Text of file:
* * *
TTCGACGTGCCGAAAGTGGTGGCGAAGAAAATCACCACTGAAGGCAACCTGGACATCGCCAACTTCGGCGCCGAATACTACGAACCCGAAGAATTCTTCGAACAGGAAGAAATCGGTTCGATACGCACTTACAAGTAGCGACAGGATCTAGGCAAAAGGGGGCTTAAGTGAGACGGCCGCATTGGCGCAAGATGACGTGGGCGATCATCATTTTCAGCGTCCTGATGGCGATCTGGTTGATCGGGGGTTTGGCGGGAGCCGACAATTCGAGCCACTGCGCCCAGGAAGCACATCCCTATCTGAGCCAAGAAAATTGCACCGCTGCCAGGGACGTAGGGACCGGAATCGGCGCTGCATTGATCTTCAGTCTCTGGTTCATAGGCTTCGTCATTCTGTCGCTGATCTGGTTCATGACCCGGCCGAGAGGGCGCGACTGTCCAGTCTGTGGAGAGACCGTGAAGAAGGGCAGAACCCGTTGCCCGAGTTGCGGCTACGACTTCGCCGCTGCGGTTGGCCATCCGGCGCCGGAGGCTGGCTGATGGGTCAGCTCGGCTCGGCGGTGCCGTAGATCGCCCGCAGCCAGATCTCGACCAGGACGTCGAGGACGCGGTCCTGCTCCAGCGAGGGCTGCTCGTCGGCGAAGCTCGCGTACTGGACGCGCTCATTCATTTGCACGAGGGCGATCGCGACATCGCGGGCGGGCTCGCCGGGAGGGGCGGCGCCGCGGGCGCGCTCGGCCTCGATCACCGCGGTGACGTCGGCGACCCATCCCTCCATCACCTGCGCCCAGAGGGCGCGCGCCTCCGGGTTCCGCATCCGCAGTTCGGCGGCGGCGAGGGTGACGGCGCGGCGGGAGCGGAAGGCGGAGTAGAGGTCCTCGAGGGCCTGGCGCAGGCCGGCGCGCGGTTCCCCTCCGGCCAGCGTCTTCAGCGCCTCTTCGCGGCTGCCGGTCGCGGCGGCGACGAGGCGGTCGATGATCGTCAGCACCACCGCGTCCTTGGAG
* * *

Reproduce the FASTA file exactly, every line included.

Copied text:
TTCGACGTGCCGAAAGTGGTGGCGAAGAAAATCACCACTGAAGGCAACCTGGACATCGCCAACTTCGGCGCCGAATACTACGAACCCGAAGAATTCTTCGAACAGGAAGAAATCGGTTCGATACGCACTTACAAGTAGCGACAGGATCTAGGCAAAAGGGGGCTTAAGTGAGACGGCCGCATTGGCGCAAGATGACGTGGGCGATCATCATTTTCAGCGTCCTGATGGCGATCTGGTTGATCGGGGGTTTGGCGGGAGCCGACAATTCGAGCCACTGCGCCCAGGAAGCACATCCCTATCTGAGCCAAGAAAATTGCACCGCTGCCAGGGACGTAGGGACCGGAATCGGCGCTGCATTGATCTTCAGTCTCTGGTTCATAGGCTTCGTCATTCTGTCGCTGATCTGGTTCATGACCCGGCCGAGAGGGCGCGACTGTCCAGTCTGTGGAGAGACCGTGAAGAAGGGCAGAACCCGTTGCCCGAGTTGCGGCTACGACTTCGCCGCTGCGGTTGGCCATCCGGCGCCGGAGGCTGGCTGATGGGTCAGCTCGGCTCGGCGGTGCCGTAGATCGCCCGCAGCCAGATCTCGACCAGGACGTCGAGGACGCGGTCCTGCTCCAGCGAGGGCTGCTCGTCGGCGAAGCTCGCGTACTGGACGCGCTCATTCATTTGCACGAGGGCGATCGCGACATCGCGGGCGGGCTCGCCGGGAGGGGCGGCGCCGCGGGCGCGCTCGGCCTCGATCACCGCGGTGACGTCGGCGACCCATCCCTCCATCACCTGCGCCCAGAGGGCGCGCGCCTCCGGGTTCCGCATCCGCAGTTCGGCGGCGGCGAGGGTGACGGCGCGGCGGGAGCGGAAGGCGGAGTAGAGGTCCTCGAGGGCCTGGCGCAGGCCGGCGCGCGGTTCCCCTCCGGCCAGCGTCTTCAGCGCCTCTTCGCGGCTGCCGGTCGCGGCGGCGACGAGGCGGTCGATGATCGTCAGCACCACCGCGTCCTTGGAG